Abu Dhabi sees largest rental declines for 12 months in some areas

The emirate’s real estate market has suffered over the last two years due in part to redundancies and falling accommodation allowances



Residential apartment and villa rents in Abu Dhabi continued to decline in the second quarter with some of the highest drops seen since last year, according to Asteco.

The emirate’s real estate market has suffered over the last two years due in part to redundancies and falling accommodation allowances linked to the oil price slump.

Read: Revealed: Where Abu Dhabi property prices, rents rose and fell in Q1

The real estate consultancy said apartment rents were down 2 per cent and villa rents 4 per cent from the first to the second quarter. Year-on-year they were down 10 per cent and 9 per cent respectively.

Rates for units ranging from studios to three-bed apartments declined 1-5 per cent over the quarter and 5-18 per cent over the course of the year.

The market also saw some of the highest drops in the villa rental market since the second quarter of last year, with rates declining 14 per cent in Golf gardens and 13 per cent in Al Raha Gardens.

Similar declines were noted by Asteco and other real estate consultancies in the first quarter.

Read: Abu Dhabi property slump continues in Q1 2018

Sales prices in the apartment market were “relatively stable” over the quarter but recorded an annual decline of 8 per cent, according to Asteco.

The average fall for villa was 4 per cent in the second quarter, while Abu Dhabi as a whole saw price declines average 2 per cent.

“Abu Dhabi remained sluggish, with noticeably low uptake of larger high-end properties,” said Asteco managing director John Stevens.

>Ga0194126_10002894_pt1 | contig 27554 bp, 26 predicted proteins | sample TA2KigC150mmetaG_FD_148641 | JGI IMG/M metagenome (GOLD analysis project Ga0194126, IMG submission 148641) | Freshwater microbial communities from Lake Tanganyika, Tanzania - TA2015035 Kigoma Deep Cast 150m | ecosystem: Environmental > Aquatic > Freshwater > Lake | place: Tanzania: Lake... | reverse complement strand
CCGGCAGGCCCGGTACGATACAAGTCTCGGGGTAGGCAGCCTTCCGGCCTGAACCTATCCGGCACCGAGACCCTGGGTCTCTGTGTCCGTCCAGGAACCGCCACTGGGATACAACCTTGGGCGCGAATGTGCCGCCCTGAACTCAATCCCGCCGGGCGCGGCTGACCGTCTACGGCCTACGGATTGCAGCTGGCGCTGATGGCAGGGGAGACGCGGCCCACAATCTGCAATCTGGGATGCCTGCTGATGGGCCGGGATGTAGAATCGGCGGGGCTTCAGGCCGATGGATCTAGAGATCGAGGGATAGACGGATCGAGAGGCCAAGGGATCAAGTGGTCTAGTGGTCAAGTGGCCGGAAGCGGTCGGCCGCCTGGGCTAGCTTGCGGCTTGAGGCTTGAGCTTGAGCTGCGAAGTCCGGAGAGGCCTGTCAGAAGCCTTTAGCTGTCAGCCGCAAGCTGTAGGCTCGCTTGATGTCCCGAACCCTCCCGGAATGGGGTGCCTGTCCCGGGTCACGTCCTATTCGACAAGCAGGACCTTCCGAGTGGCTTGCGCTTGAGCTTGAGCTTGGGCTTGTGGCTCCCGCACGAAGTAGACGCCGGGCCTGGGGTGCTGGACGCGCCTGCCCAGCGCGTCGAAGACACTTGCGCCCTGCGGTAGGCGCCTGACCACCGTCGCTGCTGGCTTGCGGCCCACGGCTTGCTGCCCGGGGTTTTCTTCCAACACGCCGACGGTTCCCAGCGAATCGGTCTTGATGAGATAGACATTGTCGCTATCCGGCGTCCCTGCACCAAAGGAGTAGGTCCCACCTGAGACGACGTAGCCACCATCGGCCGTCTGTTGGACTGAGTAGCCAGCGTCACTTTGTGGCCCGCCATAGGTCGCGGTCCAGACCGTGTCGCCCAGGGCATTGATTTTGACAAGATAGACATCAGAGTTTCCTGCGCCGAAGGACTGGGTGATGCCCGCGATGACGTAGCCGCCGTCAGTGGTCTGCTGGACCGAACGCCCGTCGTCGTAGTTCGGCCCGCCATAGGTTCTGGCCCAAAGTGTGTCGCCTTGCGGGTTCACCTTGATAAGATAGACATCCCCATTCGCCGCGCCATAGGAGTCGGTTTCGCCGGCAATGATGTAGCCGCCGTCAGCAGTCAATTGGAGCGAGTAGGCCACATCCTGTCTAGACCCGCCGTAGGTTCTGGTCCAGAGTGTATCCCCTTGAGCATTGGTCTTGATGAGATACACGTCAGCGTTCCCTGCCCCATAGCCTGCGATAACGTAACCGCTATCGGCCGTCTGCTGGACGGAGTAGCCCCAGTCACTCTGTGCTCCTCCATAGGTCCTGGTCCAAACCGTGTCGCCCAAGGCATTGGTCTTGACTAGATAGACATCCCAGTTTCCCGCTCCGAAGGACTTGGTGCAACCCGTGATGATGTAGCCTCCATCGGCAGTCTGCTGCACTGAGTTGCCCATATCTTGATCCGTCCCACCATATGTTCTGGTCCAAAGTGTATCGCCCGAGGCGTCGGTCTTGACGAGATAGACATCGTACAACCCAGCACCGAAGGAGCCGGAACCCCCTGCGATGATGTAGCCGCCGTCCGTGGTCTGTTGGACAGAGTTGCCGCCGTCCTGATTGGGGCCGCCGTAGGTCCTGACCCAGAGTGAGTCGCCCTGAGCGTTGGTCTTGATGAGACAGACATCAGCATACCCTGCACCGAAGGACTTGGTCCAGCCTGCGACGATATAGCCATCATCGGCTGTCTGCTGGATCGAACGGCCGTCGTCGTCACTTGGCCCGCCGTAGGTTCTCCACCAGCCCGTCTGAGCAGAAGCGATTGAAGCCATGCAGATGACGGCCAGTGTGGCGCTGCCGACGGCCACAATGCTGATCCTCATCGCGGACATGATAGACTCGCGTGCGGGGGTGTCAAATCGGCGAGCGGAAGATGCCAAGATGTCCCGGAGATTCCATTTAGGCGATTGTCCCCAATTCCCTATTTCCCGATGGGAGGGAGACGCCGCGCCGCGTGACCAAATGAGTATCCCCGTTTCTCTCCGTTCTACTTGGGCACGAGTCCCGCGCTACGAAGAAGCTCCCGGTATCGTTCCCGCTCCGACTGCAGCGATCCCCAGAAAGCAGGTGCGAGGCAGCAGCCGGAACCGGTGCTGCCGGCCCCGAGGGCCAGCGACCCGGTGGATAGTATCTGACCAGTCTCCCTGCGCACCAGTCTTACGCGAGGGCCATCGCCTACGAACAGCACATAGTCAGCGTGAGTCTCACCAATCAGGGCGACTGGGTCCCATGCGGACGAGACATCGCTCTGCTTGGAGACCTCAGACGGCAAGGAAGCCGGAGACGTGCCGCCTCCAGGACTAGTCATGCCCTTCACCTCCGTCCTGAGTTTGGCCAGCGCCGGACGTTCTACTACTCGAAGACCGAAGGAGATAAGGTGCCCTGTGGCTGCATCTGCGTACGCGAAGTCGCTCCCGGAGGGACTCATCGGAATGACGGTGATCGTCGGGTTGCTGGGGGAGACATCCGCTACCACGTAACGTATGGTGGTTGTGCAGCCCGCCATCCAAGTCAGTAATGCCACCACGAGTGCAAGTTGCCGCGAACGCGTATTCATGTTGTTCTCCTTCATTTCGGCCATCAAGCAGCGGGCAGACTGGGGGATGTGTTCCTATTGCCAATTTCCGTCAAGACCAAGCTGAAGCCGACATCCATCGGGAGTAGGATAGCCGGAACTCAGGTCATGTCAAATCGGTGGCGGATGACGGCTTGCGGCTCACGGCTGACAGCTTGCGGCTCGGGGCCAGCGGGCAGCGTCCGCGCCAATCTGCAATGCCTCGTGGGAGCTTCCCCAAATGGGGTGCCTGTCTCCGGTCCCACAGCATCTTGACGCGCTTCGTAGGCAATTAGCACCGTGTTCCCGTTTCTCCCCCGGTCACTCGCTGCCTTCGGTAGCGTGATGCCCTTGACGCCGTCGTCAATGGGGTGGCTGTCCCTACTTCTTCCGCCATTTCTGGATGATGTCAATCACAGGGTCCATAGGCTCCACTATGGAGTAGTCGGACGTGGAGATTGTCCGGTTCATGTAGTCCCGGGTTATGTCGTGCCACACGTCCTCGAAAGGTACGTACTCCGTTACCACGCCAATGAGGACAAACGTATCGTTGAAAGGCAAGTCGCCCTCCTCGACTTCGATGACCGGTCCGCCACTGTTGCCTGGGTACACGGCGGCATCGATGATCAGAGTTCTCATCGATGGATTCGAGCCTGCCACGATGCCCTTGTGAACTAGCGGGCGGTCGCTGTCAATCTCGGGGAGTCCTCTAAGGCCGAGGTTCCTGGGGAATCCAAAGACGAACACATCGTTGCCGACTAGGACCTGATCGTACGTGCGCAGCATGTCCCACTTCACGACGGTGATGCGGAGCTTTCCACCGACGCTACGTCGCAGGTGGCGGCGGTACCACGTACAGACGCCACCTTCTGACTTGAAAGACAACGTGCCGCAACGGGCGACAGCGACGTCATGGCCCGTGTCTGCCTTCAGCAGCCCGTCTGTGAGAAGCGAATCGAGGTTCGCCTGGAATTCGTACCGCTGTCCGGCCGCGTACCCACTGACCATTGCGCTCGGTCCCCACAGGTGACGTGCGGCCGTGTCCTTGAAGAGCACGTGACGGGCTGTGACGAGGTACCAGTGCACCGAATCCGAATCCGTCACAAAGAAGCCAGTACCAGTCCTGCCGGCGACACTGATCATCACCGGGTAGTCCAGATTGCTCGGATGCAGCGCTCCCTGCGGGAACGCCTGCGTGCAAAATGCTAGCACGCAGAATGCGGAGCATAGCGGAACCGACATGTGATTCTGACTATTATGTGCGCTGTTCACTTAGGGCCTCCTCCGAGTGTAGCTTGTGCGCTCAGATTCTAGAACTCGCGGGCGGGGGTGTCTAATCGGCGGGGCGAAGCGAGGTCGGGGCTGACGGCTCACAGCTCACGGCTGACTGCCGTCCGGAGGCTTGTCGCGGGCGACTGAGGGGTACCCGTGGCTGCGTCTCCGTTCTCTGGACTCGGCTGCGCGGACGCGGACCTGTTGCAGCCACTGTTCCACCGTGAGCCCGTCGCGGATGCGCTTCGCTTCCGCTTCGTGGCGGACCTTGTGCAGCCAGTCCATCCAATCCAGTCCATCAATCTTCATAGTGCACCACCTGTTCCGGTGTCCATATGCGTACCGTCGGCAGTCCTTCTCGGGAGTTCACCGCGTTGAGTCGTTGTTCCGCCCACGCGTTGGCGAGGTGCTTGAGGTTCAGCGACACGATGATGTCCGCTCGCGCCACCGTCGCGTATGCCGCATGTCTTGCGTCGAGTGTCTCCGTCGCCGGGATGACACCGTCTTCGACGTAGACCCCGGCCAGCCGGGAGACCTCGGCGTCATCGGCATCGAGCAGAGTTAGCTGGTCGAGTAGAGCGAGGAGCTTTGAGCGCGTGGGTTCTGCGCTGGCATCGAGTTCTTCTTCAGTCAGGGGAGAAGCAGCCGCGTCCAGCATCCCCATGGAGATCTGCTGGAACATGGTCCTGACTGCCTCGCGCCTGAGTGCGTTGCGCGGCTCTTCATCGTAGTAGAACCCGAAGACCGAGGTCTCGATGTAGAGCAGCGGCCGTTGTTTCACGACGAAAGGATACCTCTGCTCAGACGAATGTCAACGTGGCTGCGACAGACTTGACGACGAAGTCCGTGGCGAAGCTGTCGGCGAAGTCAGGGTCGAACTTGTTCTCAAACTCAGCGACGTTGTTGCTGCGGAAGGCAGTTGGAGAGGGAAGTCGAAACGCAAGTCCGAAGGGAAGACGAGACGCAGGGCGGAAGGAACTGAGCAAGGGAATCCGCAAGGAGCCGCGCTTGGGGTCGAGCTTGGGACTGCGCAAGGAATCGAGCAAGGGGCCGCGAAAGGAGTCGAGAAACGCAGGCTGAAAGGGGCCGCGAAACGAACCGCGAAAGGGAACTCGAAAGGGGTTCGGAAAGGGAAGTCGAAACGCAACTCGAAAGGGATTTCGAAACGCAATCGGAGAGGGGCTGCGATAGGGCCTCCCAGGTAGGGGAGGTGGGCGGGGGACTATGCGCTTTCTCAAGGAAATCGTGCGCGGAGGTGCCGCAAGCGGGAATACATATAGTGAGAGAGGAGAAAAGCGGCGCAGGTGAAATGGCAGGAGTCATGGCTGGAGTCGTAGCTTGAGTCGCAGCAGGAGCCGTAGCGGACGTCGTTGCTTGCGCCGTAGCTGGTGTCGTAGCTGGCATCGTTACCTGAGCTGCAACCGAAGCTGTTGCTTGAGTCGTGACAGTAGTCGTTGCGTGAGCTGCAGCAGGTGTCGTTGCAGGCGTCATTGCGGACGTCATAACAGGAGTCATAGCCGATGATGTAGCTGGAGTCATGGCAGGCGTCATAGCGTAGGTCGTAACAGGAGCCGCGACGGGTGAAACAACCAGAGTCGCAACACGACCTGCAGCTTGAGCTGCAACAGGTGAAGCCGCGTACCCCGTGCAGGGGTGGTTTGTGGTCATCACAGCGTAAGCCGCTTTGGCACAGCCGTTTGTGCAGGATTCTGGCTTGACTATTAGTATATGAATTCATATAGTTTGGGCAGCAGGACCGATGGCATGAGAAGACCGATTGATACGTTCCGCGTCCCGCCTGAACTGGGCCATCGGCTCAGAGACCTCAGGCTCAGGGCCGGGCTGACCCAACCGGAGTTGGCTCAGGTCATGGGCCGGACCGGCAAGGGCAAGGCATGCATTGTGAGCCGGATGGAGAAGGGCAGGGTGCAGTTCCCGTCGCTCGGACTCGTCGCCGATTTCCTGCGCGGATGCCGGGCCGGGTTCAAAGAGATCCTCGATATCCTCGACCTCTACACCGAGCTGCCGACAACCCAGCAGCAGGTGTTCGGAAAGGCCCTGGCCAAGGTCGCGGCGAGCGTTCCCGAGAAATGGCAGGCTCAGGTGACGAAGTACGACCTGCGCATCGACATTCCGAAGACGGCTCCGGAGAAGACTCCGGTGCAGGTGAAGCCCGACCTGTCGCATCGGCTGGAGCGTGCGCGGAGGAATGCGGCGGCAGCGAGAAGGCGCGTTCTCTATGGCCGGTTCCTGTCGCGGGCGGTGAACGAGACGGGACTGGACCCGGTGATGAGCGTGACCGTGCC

“However, off-plan projects with attractive rates and flexible payment plans continued to generate interest.”

Around 1,000 residential units were completed during the second quarter with the majority of new supply located on Al Reem Island.

Asteco said a further 5,800 are scheduled for handover this year across locations such as Al Reem, Saadiyat Island, Yas Island, Al Raha Beach and Rawdhat and mainland Abu Dhabi.

Typically though new supply falls well short of scheduled deliveries as developers delay handovers.

Office demand also “remained tepid” with generally low uptake but better performance in some free zone areas, where occupancy stood at up to 95 per cent.

Al Ain

The consultancy said villa rates fell an average of 7 per cent in Al Ain from the first quarter and 12 per cent annually.

Larger four and five-bedroom units saw a more pronounced drop.

Prime compounds performed better due to their close-to-full occupancy rates and apartment rents were down 2 percent on average but some established communities bucked he trend.

Stevens said residents in Al Ain were shifting towards self-sustained communities with supporting facilities rather than standalone buildings.

“To attract and retain tenants, landlords continue to offer incentives including up to one month of free rent and flexible payment terms of up to 12 cheques,” he said.

There were no handovers recorded in Al Ain in the second quarter despite several being scheduled. These are now expected by year-end.

Foreign residents across Abu Dhabi are gearing up for an increase to a tax on property rental contracts first announced in 2016. The increase from 3 per cent to 5 per cent could see landlords reduce rates further to attract tenants, according to some agents.

Read: Abu Dhabi expat rent tax increase lower for some properties